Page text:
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Some senior moment questions

Haywood

Well-Known Member
Famous
#21
That depends on the amps being used. Generally, stand alone actually sound and perform better than most receiver amps, so running everything off a stand alone amp should be a better option. Of course, if all of the amps are rated at a borderline power level, like 50 watts, your idea has merit, but if the amps are over 100 watts, and your speakers are 6 Ohms or higher, the stand alone amp is very likely going to perform better.
I see what you are saying.

Marantz SR6010 Receiver
Power Output (8 ohm, 20 Hz - 20 kHz, 0.08% 2ch Drive) 110 W

Marantz MM-9000 Amplifier
Amplifier Section Continuous power output (RMS) into 8 ohms (<.03% THD, 20 Hz - 20 kHz)
Front left and right channels 150 + 150 W
Center channel 150 W
Surround channels 150 + 150 W
Input sensitivity 100 mV/1 W Output
Input impedance 20 kΩ
Frequency response (-1 dB) 5 Hz to 100 kHz
Signal to noise ratio 95 dB
 

Flint

"Do you know who I am?"
Superstar
#22
While I cannot completely confirm it based on the data presented, it appears the power amp would be a better performing option for all the channels rather than the split approach you originally mentioned.
 

Dentman

Well-Known Member
#23
Congrats!
Denon's amp are even close to the same quality they were 10 years ago, nearly no receivers amps are. I'm sure they still sound and perform more then well enough for movies. Music as well, for most folks. If you have the amp use it for your main chanels.
Nice buy.
 

Dentman

Well-Known Member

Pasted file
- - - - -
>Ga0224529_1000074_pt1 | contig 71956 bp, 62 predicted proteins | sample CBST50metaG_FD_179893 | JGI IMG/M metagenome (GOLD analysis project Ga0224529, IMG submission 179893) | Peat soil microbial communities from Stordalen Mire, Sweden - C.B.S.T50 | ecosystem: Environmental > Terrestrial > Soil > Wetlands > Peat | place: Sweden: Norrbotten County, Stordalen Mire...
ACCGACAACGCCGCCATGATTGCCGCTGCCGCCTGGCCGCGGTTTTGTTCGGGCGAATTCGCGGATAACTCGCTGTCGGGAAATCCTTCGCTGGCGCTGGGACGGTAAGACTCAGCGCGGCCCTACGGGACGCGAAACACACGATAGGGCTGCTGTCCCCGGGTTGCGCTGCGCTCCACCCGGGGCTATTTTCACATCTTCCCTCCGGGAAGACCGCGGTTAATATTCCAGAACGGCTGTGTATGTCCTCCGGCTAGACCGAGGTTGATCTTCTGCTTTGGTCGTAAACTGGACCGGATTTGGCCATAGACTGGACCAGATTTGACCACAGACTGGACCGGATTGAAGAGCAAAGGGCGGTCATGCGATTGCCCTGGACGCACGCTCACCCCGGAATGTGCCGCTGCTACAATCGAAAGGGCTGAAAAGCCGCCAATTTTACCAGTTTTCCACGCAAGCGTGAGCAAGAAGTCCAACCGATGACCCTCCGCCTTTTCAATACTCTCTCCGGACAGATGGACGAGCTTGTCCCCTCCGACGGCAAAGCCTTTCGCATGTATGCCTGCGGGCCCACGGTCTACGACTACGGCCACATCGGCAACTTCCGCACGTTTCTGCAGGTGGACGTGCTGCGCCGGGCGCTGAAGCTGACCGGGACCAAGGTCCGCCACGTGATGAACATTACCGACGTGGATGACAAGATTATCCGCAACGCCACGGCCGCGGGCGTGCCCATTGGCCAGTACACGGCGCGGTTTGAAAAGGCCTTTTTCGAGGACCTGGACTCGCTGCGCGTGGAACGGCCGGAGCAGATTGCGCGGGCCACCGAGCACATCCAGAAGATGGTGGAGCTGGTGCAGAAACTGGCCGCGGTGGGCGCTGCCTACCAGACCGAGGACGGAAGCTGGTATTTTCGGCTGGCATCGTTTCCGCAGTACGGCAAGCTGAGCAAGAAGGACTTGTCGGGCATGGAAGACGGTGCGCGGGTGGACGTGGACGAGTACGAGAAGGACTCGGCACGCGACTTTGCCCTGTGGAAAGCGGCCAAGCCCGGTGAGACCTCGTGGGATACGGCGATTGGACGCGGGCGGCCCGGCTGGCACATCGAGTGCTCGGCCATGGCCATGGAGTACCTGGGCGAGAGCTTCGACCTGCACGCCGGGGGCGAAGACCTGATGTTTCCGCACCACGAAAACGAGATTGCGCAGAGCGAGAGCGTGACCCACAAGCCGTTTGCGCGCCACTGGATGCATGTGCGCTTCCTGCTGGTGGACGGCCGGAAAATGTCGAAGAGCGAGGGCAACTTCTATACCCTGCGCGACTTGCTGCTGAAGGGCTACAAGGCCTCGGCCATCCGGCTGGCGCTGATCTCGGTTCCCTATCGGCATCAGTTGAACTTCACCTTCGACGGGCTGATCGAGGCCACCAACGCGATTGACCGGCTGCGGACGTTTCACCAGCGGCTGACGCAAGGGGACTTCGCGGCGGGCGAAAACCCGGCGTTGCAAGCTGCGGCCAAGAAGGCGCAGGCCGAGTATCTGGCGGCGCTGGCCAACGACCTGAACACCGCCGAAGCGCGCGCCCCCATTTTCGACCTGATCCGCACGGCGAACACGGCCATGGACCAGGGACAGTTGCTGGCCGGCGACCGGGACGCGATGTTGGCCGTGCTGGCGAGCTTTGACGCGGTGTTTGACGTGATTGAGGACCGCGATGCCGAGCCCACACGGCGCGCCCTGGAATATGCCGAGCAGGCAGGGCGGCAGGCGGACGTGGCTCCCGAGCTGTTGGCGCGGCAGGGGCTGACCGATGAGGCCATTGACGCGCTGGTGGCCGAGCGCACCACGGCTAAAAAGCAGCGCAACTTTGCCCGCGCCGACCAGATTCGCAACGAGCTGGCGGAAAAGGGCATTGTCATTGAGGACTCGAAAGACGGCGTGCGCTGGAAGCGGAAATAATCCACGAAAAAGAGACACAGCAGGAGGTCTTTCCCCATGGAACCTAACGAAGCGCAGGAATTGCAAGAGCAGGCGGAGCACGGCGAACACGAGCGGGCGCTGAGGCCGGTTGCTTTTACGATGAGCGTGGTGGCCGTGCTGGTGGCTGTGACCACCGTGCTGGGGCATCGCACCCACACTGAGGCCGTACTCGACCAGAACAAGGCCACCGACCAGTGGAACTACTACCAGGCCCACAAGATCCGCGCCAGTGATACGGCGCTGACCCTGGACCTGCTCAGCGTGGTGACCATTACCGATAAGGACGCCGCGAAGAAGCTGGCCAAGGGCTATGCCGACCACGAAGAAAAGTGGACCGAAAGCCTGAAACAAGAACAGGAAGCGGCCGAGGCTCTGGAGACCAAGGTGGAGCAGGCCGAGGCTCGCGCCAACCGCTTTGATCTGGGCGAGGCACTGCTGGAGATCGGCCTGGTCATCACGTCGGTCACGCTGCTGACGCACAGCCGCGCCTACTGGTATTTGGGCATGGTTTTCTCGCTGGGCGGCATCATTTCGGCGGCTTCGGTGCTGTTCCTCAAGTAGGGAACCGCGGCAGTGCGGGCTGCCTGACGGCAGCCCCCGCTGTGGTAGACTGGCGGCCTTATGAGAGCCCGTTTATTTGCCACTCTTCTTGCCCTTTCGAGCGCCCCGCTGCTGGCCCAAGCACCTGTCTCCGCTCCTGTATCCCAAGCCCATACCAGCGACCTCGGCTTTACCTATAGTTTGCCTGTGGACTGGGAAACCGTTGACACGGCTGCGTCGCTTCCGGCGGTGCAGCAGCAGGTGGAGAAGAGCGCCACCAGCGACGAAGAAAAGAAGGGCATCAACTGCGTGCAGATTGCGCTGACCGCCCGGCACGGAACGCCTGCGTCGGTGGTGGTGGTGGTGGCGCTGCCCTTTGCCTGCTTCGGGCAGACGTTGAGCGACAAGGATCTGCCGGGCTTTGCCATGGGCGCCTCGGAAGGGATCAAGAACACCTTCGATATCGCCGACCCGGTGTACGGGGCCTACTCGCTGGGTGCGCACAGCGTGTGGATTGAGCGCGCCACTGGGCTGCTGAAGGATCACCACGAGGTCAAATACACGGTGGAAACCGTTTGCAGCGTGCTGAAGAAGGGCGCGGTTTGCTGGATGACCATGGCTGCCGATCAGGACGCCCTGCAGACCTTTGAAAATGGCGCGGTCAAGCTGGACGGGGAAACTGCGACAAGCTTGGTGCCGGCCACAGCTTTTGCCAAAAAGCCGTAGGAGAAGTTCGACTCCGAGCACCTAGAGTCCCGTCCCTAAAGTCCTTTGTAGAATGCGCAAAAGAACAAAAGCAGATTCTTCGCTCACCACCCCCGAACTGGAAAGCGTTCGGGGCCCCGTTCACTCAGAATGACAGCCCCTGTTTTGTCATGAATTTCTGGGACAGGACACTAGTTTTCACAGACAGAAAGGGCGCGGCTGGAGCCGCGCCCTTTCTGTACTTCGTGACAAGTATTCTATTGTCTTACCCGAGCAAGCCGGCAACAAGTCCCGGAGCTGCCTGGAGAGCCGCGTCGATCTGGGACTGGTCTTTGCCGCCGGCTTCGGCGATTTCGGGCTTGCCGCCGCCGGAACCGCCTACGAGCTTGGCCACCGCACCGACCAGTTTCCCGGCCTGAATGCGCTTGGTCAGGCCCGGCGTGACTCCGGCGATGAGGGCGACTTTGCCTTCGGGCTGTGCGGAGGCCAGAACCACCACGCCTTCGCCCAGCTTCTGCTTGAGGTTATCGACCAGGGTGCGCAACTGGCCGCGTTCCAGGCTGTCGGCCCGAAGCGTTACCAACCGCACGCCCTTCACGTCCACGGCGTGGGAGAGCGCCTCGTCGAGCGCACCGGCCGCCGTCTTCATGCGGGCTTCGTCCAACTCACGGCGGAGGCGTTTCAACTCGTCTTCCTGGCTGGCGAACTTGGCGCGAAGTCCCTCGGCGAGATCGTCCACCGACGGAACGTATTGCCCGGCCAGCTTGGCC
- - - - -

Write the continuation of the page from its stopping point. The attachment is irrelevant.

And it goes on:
#24
While I cannot completely confirm it based on the data presented, it appears the power amp would be a better performing option for all the channels rather than the split approach you originally mentioned.
Check out some of the tests( youtube) Audioholics does on these modern receivers. They fall way short of the much older offerings from the same manufacturers.
 

Flint

"Do you know who I am?"
Superstar
#25
Check out some of the tests( youtube) Audioholics does on these modern receivers. They fall way short of the much older offerings from the same manufacturers.
I always assume receiver amps are subpar, but I won't insist on it unless I have evidence to support it.
 

Flint

"Do you know who I am?"
Superstar
#28
According to S&V lab tests, the receiver in question can generate a sustained 21 amps. I trust that test as S&V doesn't benefit from lying about that.
 

Flint

"Do you know who I am?"
Superstar
#29
But, here's the what I don't know:
  • Damping factor (output impedance)
  • SNR at 1W
  • Frequency response (beyond 20-20,000Hz)
  • Crosstalk
  • Capacity into 4ohms or 2ohms
  • IMD
...and other aspects. Most stand alone amps vastly outperform receivers amps in all those characteristics.
 

Dentman

Well-Known Member
#30
But, here's the what I don't know:
  • Damping factor (output impedance)
  • SNR at 1W
  • Frequency response (beyond 20-20,000Hz)
  • Crosstalk
  • Capacity into 4ohms or 2ohms
  • IMD
...and other aspects. Most stand alone amps vastly outperform receivers amps in all those characteristics.
Exactly!
 

Flint

"Do you know who I am?"
Superstar
#31
My point is, I don't know. There are small, light, and affordable Class-D (or similar digital style power amps) which can provide more than sufficient performance in all those areas. So, it is entirely possible for a receiver manufacturer to potentially make a product with more than sufficient amplifier performance for most speaker systems. I just don't know without all the extra tests being run.
 

Dentman

Well-Known Member
#32
My point is, I don't know. There are small, light, and affordable Class-D (or similar digital style power amps) which can provide more than sufficient performance in all those areas. So, it is entirely possible for a receiver manufacturer to potentially make a product with more than sufficient amplifier performance for most speaker systems. I just don't know without all the extra tests being run.